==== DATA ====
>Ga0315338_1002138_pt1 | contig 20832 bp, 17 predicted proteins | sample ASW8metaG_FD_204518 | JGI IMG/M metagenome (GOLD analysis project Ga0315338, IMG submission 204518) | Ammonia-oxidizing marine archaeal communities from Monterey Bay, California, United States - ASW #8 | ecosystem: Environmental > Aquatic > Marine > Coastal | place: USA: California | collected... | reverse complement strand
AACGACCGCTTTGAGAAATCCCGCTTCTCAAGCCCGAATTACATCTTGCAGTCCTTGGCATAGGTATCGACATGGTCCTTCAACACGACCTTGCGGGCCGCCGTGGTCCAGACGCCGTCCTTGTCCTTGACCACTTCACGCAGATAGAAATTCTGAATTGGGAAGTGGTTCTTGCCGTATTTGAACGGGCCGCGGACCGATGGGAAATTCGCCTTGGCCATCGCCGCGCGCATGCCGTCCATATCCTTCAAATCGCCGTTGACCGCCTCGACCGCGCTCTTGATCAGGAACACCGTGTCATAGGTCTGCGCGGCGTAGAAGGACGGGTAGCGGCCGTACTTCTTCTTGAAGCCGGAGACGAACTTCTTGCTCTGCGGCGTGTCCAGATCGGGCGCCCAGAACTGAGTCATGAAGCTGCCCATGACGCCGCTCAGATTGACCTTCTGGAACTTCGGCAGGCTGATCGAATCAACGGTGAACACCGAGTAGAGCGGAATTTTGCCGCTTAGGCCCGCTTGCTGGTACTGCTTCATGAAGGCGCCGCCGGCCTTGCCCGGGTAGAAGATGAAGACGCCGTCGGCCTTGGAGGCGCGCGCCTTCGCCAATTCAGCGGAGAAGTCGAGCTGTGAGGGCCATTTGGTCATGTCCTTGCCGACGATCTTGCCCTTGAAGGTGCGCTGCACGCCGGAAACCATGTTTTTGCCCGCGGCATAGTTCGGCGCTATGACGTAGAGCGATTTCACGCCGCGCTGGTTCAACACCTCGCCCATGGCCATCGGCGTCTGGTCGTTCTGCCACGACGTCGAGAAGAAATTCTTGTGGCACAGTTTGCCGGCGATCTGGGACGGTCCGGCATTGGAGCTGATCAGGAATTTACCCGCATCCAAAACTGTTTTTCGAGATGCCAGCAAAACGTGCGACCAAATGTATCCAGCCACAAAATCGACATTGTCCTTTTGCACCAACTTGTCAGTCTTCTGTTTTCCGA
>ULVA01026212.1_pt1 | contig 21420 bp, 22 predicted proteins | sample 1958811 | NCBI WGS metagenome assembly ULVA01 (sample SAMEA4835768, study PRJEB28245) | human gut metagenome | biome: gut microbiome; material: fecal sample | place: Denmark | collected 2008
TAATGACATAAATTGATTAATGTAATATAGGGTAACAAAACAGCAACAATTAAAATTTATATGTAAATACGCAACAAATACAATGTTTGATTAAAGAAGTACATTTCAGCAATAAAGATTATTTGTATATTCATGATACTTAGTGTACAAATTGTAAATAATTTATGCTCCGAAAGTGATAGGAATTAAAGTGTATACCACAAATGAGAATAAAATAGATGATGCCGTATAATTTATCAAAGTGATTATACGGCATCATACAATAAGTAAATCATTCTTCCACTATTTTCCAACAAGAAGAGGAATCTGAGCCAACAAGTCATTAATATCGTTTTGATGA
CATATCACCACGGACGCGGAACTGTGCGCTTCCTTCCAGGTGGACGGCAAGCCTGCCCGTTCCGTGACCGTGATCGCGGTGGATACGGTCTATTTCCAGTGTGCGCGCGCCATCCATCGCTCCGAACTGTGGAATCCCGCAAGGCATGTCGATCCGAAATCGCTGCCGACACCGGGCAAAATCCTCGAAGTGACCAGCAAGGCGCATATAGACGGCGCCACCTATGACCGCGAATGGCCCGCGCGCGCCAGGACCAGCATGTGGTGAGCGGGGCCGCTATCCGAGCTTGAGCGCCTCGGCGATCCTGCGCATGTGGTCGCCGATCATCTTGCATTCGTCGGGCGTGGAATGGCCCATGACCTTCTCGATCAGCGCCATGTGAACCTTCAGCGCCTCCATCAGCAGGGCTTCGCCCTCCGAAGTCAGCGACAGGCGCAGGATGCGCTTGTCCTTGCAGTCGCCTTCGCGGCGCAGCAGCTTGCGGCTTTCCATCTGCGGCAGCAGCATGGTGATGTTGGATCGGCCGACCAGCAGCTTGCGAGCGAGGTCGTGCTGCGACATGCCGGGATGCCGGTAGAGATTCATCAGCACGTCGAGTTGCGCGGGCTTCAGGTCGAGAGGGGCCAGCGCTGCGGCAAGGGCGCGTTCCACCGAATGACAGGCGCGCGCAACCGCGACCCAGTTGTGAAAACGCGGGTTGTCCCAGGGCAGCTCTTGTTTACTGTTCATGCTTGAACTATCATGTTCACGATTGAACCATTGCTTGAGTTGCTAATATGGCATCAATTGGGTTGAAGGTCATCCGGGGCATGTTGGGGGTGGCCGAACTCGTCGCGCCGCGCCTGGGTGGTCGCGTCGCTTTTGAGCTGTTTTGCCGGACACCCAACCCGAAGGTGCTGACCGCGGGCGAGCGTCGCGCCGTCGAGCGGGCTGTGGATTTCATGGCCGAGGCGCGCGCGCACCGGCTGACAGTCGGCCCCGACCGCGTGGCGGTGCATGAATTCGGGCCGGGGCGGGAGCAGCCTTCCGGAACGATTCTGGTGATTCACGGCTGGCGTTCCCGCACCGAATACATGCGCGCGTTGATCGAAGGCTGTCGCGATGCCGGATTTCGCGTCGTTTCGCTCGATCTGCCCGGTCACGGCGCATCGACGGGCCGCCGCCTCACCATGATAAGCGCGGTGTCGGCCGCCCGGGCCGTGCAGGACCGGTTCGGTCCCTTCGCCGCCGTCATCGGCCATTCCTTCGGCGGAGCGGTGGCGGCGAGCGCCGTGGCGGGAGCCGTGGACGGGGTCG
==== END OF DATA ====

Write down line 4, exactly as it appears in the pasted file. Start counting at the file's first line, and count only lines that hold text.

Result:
TAATGACATAAATTGATTAATGTAATATAGGGTAACAAAACAGCAACAATTAAAATTTATATGTAAATACGCAACAAATACAATGTTTGATTAAAGAAGTACATTTCAGCAATAAAGATTATTTGTATATTCATGATACTTAGTGTACAAATTGTAAATAATTTATGCTCCGAAAGTGATAGGAATTAAAGTGTATACCACAAATGAGAATAAAATAGATGATGCCGTATAATTTATCAAAGTGATTATACGGCATCATACAATAAGTAAATCATTCTTCCACTATTTTCCAACAAGAAGAGGAATCTGAGCCAACAAGTCATTAATATCGTTTTGATGA